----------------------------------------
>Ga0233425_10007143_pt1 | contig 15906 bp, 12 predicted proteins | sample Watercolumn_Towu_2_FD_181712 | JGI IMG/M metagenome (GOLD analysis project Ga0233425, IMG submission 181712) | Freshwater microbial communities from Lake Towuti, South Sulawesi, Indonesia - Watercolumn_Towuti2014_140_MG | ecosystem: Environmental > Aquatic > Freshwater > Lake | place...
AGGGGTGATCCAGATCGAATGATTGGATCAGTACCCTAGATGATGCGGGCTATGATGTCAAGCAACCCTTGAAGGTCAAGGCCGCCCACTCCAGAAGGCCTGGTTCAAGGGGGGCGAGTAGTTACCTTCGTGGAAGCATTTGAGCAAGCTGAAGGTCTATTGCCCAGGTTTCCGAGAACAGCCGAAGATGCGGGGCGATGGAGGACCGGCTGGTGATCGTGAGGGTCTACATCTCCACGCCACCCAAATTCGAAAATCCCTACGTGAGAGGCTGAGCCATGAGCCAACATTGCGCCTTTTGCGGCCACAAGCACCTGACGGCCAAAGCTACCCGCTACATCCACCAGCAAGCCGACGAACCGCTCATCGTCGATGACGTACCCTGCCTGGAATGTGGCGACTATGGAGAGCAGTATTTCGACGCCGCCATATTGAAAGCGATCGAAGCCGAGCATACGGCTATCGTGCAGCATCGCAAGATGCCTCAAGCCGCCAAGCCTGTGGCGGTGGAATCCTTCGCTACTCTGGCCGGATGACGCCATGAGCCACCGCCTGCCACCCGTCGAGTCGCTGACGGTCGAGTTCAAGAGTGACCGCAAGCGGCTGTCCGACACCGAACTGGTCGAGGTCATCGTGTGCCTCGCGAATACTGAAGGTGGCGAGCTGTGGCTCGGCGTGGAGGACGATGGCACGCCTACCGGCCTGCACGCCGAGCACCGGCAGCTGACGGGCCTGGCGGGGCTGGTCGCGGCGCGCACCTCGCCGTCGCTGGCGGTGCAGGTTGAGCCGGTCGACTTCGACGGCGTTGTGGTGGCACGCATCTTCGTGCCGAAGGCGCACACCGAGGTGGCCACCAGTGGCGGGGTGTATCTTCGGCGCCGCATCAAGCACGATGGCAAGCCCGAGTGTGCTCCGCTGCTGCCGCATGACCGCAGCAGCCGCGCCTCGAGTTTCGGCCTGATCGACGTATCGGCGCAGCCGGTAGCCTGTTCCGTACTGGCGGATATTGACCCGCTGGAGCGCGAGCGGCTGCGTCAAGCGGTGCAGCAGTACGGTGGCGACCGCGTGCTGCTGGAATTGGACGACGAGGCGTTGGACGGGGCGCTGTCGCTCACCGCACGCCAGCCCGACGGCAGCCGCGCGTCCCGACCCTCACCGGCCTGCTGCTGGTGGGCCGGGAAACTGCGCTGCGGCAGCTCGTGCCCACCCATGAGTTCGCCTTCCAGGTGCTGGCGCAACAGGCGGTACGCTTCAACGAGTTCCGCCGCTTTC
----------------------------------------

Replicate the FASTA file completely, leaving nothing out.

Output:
>Ga0233425_10007143_pt1 | contig 15906 bp, 12 predicted proteins | sample Watercolumn_Towu_2_FD_181712 | JGI IMG/M metagenome (GOLD analysis project Ga0233425, IMG submission 181712) | Freshwater microbial communities from Lake Towuti, South Sulawesi, Indonesia - Watercolumn_Towuti2014_140_MG | ecosystem: Environmental > Aquatic > Freshwater > Lake | place...
AGGGGTGATCCAGATCGAATGATTGGATCAGTACCCTAGATGATGCGGGCTATGATGTCAAGCAACCCTTGAAGGTCAAGGCCGCCCACTCCAGAAGGCCTGGTTCAAGGGGGGCGAGTAGTTACCTTCGTGGAAGCATTTGAGCAAGCTGAAGGTCTATTGCCCAGGTTTCCGAGAACAGCCGAAGATGCGGGGCGATGGAGGACCGGCTGGTGATCGTGAGGGTCTACATCTCCACGCCACCCAAATTCGAAAATCCCTACGTGAGAGGCTGAGCCATGAGCCAACATTGCGCCTTTTGCGGCCACAAGCACCTGACGGCCAAAGCTACCCGCTACATCCACCAGCAAGCCGACGAACCGCTCATCGTCGATGACGTACCCTGCCTGGAATGTGGCGACTATGGAGAGCAGTATTTCGACGCCGCCATATTGAAAGCGATCGAAGCCGAGCATACGGCTATCGTGCAGCATCGCAAGATGCCTCAAGCCGCCAAGCCTGTGGCGGTGGAATCCTTCGCTACTCTGGCCGGATGACGCCATGAGCCACCGCCTGCCACCCGTCGAGTCGCTGACGGTCGAGTTCAAGAGTGACCGCAAGCGGCTGTCCGACACCGAACTGGTCGAGGTCATCGTGTGCCTCGCGAATACTGAAGGTGGCGAGCTGTGGCTCGGCGTGGAGGACGATGGCACGCCTACCGGCCTGCACGCCGAGCACCGGCAGCTGACGGGCCTGGCGGGGCTGGTCGCGGCGCGCACCTCGCCGTCGCTGGCGGTGCAGGTTGAGCCGGTCGACTTCGACGGCGTTGTGGTGGCACGCATCTTCGTGCCGAAGGCGCACACCGAGGTGGCCACCAGTGGCGGGGTGTATCTTCGGCGCCGCATCAAGCACGATGGCAAGCCCGAGTGTGCTCCGCTGCTGCCGCATGACCGCAGCAGCCGCGCCTCGAGTTTCGGCCTGATCGACGTATCGGCGCAGCCGGTAGCCTGTTCCGTACTGGCGGATATTGACCCGCTGGAGCGCGAGCGGCTGCGTCAAGCGGTGCAGCAGTACGGTGGCGACCGCGTGCTGCTGGAATTGGACGACGAGGCGTTGGACGGGGCGCTGTCGCTCACCGCACGCCAGCCCGACGGCAGCCGCGCGTCCCGACCCTCACCGGCCTGCTGCTGGTGGGCCGGGAAACTGCGCTGCGGCAGCTCGTGCCCACCCATGAGTTCGCCTTCCAGGTGCTGGCGCAACAGGCGGTACGCTTCAACGAGTTCCGCCGCTTTC